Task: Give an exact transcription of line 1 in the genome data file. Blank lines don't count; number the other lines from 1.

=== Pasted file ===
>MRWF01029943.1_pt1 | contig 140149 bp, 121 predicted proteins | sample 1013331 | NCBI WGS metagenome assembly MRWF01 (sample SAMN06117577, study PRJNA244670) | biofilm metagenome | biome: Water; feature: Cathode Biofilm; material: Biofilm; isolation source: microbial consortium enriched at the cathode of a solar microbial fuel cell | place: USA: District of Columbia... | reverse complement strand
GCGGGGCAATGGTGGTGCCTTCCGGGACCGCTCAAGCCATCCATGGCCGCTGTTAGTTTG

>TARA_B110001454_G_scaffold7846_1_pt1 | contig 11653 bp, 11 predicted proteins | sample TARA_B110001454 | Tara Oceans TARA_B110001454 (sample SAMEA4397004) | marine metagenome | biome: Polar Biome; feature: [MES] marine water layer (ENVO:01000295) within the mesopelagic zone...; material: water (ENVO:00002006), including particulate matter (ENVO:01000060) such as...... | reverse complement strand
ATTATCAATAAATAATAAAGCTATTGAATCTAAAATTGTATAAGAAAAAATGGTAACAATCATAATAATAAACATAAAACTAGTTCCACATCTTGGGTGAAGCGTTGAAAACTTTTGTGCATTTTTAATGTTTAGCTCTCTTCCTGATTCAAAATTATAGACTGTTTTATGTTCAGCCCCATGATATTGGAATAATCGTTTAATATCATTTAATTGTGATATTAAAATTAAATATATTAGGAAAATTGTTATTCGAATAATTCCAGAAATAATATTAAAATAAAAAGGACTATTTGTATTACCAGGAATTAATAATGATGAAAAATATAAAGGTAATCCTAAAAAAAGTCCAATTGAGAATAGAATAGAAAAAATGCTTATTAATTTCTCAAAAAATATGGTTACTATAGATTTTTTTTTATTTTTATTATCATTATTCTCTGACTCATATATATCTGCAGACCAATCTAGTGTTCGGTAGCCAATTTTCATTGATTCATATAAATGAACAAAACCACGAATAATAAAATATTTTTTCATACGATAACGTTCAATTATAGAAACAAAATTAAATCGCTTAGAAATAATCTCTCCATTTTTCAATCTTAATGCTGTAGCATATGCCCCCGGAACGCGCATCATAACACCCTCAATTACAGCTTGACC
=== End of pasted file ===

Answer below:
>MRWF01029943.1_pt1 | contig 140149 bp, 121 predicted proteins | sample 1013331 | NCBI WGS metagenome assembly MRWF01 (sample SAMN06117577, study PRJNA244670) | biofilm metagenome | biome: Water; feature: Cathode Biofilm; material: Biofilm; isolation source: microbial consortium enriched at the cathode of a solar microbial fuel cell | place: USA: District of Columbia... | reverse complement strand